See the fifth illustration for this "combination" technique... Note that the output of the combination is full-wave , despite passing through a single diode rectifier after the bridge. So there's more current potential for the amp circuitry than before. Plus it's probably quieter, too.

And note that the peak voltages of the tube rectifier (diode) are lower than the solid-state bridge. Note also that half-wave rectification need not be done with a tube diode--a solid-state diode functions just as "well" for this application.

Where to insert the SS bridge

There are two good options:

Option A ) between the isolation transformer and the entire amp circuit. Since rectified AC (pulse DC) holds the same potential as regular RMS AC, the total voltage doesn't change.

If the filaments were fed solid-state rectified and filtered DC the voltage would be too high, because the total voltage would approach the peak voltage, rather than being an average. And the filaments would fail. However, the filtering caps come after the tube rectifier, so that's not a problem.

In addition, the SS rectifier could be mounted back on the iso module. Since I didn't do that initially, I placed it on the chassis.

Option B ) after the filaments, and feed the tube rectifier only (only the DC parts of the amp cause asymmetry.) This would work fine. But it also requires a bit more rewiring.

I chose the first option...

Why include the tube rectifier at all?

The bridge produces all the rectified current the amp needs...why keep the 35W4?

-- Leaving the 35W4 will keep the peak DC voltages at a lower level than the more efficient SS bridge by itself. The 50C5 power tube wasn't designed for plate voltages much higher 120V. Since AC peak voltage is higher than it's RMS value, rectification circuits tend to output a higher DC voltage (theoretically 1.414 times higher than the RMS.) But as stated previously, tube diodes are less efficient.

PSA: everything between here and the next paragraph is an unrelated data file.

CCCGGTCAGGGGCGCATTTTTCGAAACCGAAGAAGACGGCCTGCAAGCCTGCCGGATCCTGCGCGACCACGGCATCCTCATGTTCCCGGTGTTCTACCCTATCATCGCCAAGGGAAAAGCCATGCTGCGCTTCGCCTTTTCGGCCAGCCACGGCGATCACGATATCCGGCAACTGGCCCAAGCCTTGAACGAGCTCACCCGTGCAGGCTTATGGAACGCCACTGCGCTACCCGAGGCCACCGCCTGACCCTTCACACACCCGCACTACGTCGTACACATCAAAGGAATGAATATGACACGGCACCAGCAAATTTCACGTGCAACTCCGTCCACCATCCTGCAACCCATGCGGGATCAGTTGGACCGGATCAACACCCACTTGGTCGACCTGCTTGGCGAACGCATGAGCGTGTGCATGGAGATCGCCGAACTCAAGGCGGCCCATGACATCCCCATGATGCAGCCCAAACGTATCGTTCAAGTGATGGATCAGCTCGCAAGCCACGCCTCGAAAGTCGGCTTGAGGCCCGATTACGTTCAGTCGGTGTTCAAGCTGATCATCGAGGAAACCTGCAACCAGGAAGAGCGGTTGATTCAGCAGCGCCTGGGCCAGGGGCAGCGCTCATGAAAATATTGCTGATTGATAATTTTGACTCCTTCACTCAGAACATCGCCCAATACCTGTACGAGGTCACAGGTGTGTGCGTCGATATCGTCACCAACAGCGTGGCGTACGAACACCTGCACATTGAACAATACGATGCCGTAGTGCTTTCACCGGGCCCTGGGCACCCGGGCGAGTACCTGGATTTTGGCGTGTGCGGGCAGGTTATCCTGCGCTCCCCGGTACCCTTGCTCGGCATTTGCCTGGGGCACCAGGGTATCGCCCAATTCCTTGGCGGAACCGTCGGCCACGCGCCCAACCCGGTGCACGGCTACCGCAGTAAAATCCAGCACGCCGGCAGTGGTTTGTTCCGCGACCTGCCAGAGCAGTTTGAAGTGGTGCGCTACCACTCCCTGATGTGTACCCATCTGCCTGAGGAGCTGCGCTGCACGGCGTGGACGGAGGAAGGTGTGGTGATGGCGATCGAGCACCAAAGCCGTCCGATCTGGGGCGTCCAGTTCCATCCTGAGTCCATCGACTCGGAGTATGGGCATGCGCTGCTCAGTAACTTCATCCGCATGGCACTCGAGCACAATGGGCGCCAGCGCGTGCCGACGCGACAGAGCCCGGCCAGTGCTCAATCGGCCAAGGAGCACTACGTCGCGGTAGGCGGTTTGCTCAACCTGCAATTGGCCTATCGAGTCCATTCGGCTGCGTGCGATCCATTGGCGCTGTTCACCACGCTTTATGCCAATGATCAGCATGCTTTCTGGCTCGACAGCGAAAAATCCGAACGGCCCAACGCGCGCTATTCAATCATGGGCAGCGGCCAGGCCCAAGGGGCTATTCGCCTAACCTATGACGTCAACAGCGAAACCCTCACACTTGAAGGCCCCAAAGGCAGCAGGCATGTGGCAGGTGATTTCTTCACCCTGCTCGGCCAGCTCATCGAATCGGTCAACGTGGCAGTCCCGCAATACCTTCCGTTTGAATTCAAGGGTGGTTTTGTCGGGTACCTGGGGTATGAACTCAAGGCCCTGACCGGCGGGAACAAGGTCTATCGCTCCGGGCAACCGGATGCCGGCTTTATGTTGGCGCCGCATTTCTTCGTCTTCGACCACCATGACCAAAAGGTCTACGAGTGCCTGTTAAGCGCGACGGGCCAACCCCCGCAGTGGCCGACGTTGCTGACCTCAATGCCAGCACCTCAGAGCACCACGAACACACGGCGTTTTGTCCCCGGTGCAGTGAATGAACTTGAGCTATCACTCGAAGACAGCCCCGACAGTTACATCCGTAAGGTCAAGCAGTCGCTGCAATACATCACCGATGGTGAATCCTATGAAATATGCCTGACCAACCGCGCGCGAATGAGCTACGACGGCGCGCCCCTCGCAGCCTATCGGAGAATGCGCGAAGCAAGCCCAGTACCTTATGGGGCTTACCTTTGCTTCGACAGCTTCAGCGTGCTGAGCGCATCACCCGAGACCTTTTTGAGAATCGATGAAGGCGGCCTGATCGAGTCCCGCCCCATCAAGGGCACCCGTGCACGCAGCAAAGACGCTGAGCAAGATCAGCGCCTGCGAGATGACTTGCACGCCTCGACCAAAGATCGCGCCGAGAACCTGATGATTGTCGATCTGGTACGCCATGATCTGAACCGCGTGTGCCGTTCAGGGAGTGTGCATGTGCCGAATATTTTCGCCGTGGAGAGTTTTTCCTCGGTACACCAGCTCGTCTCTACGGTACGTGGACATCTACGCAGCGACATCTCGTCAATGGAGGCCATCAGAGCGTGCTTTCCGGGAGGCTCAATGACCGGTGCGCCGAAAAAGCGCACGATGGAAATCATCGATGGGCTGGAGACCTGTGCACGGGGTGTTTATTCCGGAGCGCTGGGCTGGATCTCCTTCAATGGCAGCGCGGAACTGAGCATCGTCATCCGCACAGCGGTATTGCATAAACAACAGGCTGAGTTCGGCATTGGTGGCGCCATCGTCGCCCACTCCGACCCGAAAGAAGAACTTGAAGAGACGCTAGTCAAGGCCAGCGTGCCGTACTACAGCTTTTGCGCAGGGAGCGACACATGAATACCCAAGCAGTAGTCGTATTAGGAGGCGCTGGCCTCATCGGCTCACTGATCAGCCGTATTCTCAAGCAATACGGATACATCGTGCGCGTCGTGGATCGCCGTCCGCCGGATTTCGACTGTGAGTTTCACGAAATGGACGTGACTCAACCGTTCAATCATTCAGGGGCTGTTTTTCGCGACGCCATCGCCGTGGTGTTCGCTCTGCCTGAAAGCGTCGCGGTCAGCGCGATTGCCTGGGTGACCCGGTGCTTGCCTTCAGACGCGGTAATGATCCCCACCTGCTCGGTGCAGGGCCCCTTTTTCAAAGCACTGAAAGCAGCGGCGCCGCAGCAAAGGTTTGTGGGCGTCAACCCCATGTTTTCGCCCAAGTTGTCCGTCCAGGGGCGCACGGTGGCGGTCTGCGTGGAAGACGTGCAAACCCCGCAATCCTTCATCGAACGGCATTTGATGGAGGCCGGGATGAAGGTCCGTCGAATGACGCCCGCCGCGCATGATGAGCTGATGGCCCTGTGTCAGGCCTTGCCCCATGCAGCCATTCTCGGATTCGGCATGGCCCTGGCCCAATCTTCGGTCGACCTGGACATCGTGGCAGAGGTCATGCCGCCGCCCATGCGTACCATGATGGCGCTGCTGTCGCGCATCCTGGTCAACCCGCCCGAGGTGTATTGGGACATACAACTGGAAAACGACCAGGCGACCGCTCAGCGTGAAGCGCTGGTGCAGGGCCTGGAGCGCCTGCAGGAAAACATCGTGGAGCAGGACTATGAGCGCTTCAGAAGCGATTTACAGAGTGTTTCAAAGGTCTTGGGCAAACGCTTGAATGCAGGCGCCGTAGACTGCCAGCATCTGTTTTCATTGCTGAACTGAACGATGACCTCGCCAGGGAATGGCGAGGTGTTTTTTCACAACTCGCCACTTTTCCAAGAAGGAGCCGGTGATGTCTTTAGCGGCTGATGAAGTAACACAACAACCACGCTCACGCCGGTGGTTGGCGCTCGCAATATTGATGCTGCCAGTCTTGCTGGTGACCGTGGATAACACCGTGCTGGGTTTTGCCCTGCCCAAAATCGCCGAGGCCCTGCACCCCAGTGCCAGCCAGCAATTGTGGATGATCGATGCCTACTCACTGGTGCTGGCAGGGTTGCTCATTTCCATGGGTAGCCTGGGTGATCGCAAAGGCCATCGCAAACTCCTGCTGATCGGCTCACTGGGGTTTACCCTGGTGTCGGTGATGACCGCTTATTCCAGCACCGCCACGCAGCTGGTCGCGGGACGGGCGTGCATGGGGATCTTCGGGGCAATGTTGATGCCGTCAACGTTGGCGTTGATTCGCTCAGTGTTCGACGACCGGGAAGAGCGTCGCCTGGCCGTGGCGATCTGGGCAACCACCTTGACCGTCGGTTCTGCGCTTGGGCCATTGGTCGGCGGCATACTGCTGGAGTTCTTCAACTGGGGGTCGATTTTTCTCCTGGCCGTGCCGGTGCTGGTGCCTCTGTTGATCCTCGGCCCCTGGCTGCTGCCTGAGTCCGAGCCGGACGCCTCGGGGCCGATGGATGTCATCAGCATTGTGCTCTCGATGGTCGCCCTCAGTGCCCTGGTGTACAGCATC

-- All the tube filaments are still connected in series, so removing the 35W4 would have created a new problem--how to drop the voltage on the series string of filaments (the remaining two tubes) by an additional 35V.

Leaving the 35W4 tube in place solves both these issues.


Is all this absolutely necessary? Well, with a large enough Isolation transformer, maybe not.

A 100 or 150VA rated transformer could safely deal with halfwave issues for a <50 watt amp, I'd say.

Step 9: Option C (busting the hum)

Picture of Option C (busting the hum)
OK, it's a year later, and then some...

These changes do seem to introduce hum to some AC/DC tube circuits. For a few reasons: SS rectifiers are more efficient, the filtration is a little lacking, and fullwave rectification shifts the PS wave peaks from 60Hz to 120Hz.

So in the quest for a hum-free amp, I've modified the circuit somewhat. This has made the little Gregory amp almost totally free of nasty hum. Your mileage may vary--each amp is a little different.

NOTE about this section:
There's cost for converting to higher voltage DC filaments--increased power consumption. The power draw for the 120V AC filaments is 18 watts; 25.2 watts for 168V DC filaments. Keep that in mind. Note also that this mod may raise the plate voltage for the 50C5 output pentode somewhat higher than the recommended voltage...this has worked fine for me, but YMMV.

Option C

This option Inserts another filter cap after the SS rectifier. It's a little odd, as the additional filter cap is placed between the two rectifiers. Nothing technically wrong here, just unusual...(as are two rectifiers, but we know that works.) We're just feeding the second rectifier a current source that's less...wavy .

However, Option C introduces a complication: With even a moderate filter cap, the filament voltage is much closer to DC than the original AC.

That's good, right? DC is quieter. Yeah, but the DC voltage resulting from rectifying and filtering AC is closer to the peak AC voltage, and can't be treated as an "average"... So the new DC voltage is higher--TOO high, in fact. The old AC-to-DC formula is in play...the DC voltage is approx 1.4 times the AC RMS, approx 168V. This would surely burn out the filaments.

Taming the Higher Filament Voltage